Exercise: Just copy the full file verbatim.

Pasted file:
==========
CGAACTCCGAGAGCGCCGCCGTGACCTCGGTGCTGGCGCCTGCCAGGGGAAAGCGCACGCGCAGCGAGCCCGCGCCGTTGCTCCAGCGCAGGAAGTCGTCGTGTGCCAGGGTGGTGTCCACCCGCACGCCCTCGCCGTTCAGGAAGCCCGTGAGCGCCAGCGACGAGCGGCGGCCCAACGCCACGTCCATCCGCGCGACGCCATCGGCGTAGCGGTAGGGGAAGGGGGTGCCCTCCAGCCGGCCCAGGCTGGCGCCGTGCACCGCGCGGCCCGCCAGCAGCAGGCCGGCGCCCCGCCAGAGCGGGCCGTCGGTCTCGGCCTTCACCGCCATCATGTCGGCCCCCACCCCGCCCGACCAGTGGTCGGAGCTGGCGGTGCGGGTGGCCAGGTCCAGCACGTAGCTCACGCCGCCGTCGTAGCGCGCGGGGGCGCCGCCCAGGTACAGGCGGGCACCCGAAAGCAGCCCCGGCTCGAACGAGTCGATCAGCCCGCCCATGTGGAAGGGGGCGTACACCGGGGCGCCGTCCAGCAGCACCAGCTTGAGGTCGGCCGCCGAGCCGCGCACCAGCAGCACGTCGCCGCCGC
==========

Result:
CGAACTCCGAGAGCGCCGCCGTGACCTCGGTGCTGGCGCCTGCCAGGGGAAAGCGCACGCGCAGCGAGCCCGCGCCGTTGCTCCAGCGCAGGAAGTCGTCGTGTGCCAGGGTGGTGTCCACCCGCACGCCCTCGCCGTTCAGGAAGCCCGTGAGCGCCAGCGACGAGCGGCGGCCCAACGCCACGTCCATCCGCGCGACGCCATCGGCGTAGCGGTAGGGGAAGGGGGTGCCCTCCAGCCGGCCCAGGCTGGCGCCGTGCACCGCGCGGCCCGCCAGCAGCAGGCCGGCGCCCCGCCAGAGCGGGCCGTCGGTCTCGGCCTTCACCGCCATCATGTCGGCCCCCACCCCGCCCGACCAGTGGTCGGAGCTGGCGGTGCGGGTGGCCAGGTCCAGCACGTAGCTCACGCCGCCGTCGTAGCGCGCGGGGGCGCCGCCCAGGTACAGGCGGGCACCCGAAAGCAGCCCCGGCTCGAACGAGTCGATCAGCCCGCCCATGTGGAAGGGGGCGTACACCGGGGCGCCGTCCAGCAGCACCAGCTTGAGGTCGGCCGCCGAGCCGCGCACCAGCAGCACGTCGCCGCCGC